We recently had a project where this was a great resource. Our client had a prototype of several pieces of their product. The pieces were created to interact with each other in a particular way based on weight. Their prototypes had met their needs, but they were made out of wood. Going into production with any process the client needed a means to match the weight of the wooden prototypes. This was only possible with 3D printing.
Slant 3D was able to create a part with the same overal dimensions of the wooden prototype and then vary the infill density until the production part weighed exactly the same as the wooden piece. This isn't possible with injection molding. The client was elated.
The control of density that 3D printing allows is an incredible advantage of the technology. It allows the possibility of created pieces with the density varying throughout to create parts like self-righting chess pieces. Or one can create parts with high or low densities that they sink or float with the same volume. Nothing else can do that.
3D Printing is an ideal means of manufacturing custom electrical enclosures.
We have worked with many industrial clients that have utilized our large format 3D printing capacity to produce electrical enclosures. The reason they prefer 3D printing is to traditional machining is primarily based on cost.
The additive nature of 3D printing reduces the amount of material needed to create an enclosure when compared to subtractive machining. After all a delrin block is far more expensive than a kilogram of ABS. Injection molding is not an option because with larger enclosures, greater than 12 inches cubed, the cost of the mold is very prohibitive. Not to mention the time to have just 10-20 enclosures produced is too long. But 3D printing can produce the pieces in 1-2 weeks.
But as is the problem with most items submitted for 3D printing, the engineer of the enclosure does not design for 3D printing. They take a traditional enclosure and expect 3D printing to create a result that is identical to other processes. It will not be. So we wanted to compile some tips for designing electrical enclosures.
Design a Foundation Layer
When printing any part a decision must be made about what side of the part will be against the print bed. Traditionally this will be the largest single flat surface. This is used to have maximum bed adhesion which limits warping and failure of parts. Generally this side is the back or bottom of the enclosure that might be mounted against a wall.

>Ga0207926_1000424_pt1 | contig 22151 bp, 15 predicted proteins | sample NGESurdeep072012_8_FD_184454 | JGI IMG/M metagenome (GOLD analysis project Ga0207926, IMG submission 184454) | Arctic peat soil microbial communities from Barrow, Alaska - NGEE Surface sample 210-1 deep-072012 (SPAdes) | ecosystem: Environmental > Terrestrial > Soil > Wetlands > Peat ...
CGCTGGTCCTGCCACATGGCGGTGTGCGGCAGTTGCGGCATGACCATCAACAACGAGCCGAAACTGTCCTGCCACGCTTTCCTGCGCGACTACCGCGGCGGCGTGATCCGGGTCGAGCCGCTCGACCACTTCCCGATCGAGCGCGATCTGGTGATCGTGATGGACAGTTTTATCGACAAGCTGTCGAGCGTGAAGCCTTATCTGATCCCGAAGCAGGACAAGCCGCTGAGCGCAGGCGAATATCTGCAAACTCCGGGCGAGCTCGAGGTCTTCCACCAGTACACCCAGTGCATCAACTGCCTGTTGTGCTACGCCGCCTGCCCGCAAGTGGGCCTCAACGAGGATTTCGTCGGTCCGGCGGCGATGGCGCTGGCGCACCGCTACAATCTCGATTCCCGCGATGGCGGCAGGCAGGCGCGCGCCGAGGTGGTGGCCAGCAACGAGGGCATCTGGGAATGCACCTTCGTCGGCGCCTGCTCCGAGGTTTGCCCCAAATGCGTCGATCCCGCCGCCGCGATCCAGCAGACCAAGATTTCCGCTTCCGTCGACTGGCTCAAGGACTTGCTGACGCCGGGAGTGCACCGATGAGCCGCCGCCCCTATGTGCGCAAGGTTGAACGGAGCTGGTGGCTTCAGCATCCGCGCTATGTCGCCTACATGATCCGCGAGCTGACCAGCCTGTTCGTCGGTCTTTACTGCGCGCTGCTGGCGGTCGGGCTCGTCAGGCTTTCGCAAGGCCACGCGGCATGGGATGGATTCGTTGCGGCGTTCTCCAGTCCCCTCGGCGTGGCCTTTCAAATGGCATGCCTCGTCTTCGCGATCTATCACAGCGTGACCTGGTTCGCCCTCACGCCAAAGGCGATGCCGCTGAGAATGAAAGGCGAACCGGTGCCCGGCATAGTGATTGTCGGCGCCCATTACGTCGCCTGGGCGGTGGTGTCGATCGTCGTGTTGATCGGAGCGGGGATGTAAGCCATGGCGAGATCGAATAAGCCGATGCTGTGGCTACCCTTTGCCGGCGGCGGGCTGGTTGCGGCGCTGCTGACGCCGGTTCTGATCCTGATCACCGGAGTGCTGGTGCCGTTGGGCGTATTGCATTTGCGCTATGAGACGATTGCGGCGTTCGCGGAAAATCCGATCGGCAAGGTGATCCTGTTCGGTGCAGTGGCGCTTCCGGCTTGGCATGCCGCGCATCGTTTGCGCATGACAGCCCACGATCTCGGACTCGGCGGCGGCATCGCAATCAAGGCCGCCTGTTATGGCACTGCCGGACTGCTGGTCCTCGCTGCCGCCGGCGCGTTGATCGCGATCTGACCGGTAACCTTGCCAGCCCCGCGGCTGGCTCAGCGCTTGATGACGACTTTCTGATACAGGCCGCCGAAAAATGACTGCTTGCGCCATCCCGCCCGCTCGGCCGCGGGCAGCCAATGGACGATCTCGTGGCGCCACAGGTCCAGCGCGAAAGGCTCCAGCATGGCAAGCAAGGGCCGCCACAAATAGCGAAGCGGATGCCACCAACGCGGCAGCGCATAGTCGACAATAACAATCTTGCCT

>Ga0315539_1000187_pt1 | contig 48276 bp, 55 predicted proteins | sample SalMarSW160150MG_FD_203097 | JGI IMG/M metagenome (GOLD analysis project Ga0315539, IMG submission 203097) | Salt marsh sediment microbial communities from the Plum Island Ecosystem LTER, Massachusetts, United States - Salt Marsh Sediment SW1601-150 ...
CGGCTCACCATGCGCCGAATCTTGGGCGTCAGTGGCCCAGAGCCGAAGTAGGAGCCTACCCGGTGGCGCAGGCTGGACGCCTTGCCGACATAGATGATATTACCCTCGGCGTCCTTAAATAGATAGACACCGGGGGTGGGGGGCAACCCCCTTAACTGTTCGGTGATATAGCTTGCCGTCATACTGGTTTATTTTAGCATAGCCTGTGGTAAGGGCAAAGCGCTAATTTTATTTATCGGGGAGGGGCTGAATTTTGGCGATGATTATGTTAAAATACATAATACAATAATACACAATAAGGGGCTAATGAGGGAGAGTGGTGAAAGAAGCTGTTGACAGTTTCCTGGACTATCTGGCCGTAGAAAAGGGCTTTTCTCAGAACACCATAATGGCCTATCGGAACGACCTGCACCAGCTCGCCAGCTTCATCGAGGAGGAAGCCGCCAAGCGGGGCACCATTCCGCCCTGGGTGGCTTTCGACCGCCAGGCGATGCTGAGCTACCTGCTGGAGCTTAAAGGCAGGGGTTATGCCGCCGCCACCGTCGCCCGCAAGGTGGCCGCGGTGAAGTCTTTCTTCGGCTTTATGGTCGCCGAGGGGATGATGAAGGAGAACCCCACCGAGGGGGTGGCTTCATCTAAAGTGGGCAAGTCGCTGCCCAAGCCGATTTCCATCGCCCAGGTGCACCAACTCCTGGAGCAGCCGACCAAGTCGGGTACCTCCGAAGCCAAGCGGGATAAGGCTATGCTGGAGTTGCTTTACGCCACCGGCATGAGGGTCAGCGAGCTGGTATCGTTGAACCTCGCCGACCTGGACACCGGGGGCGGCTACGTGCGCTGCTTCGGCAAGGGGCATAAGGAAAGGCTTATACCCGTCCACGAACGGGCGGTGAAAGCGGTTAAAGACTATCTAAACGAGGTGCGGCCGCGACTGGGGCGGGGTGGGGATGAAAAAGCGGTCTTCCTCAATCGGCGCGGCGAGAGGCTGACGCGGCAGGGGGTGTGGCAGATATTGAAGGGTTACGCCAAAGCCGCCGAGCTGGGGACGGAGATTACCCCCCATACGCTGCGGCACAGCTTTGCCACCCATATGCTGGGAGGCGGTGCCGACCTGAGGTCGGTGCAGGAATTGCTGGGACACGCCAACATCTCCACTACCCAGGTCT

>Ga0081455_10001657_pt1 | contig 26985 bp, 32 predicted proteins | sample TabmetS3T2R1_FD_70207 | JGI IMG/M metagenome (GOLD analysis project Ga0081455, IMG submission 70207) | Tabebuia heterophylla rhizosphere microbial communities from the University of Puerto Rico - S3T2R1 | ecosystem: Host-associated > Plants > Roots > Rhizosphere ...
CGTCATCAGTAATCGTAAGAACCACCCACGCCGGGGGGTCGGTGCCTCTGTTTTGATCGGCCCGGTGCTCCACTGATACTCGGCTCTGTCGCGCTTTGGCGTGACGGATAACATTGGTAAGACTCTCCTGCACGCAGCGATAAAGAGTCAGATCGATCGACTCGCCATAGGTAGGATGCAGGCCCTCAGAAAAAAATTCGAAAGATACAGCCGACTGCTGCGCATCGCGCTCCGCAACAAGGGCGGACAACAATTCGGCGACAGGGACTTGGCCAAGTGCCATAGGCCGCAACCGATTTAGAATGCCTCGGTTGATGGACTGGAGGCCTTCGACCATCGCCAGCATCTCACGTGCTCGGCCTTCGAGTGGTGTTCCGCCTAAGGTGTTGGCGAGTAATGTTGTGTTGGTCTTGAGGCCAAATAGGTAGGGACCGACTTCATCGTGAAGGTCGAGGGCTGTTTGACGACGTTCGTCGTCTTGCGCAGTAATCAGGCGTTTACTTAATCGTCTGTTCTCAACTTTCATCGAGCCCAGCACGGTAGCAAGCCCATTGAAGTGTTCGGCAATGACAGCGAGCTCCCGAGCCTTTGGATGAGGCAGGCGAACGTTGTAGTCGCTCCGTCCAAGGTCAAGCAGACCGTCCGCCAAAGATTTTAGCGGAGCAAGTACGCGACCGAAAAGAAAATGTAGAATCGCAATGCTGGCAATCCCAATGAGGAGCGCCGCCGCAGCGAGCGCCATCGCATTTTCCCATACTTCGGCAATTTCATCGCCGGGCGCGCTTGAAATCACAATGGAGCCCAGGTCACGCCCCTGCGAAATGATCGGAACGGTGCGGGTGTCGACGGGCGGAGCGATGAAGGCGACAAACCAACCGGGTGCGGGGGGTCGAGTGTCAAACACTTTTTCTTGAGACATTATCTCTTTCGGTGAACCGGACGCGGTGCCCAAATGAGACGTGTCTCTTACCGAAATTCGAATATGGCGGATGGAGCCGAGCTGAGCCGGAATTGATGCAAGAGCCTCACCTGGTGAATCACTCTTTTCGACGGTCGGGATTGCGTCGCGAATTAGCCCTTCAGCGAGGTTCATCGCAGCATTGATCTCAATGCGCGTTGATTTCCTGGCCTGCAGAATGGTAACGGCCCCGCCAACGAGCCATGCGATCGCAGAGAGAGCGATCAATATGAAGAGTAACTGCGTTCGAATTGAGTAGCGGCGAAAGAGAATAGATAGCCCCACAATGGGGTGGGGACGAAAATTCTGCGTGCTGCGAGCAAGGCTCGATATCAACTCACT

Ideally this side should have no complex features such as text. Just holes. If there is text, they it can become unreadable as the first layer is often "squashed" in order to help with adhesion.
When designing your enclosure try to create a large simple side which can serve as the foundation
If all side of an enclosure require critical details there are multiple solutions.
Printing the part with the open face down will require a longer set-up period. This orientation is difficult tp print reliably. It also requires that the enclosure be printed with support material throughout. This results in a rough interior texture and more expense, due to the support material. There is also the risk of any interior bosses or features losing detail because they printed on support material. You can see a comparison of sections of the same part printed open side down and up in the photos below.
Infill or Ribs
When a part is 3D printed there is the ability to either create a solid piece or reduce the density of thick areas of the part by using internal lattices. This "infill" reduces print time and material used and is highly recommended.
The infill makes the part behave like a sandwiched composite. So even though it uses less material it is structurally very strong at low infill percentages of less than 50%.
However if more structure is required we recommend adding ribs. These are simple to print and provide a large amount of strength. Using ribs with thin walled enclosures are ideal as they result in even less material used than infill and better control the structure of the enclosure.
Since electrical enclosures are generally purely functional, they are often printed at the lowest resolution possible. The layering is visible, but it reduces lead time and has not structural downside.
If a more refined surface is necessary the layering can be be made to nearly disappear with high resolution printing. The downside is that the printing time per part can go up as much as 300%. And the smooth surface can only be created on straight vertical surfaces. Any sort of incline or vertical curve will make the layering more visible. All of this is well defined in the part below, where it was printed with high resolution.
Reduce Rims and Overhangs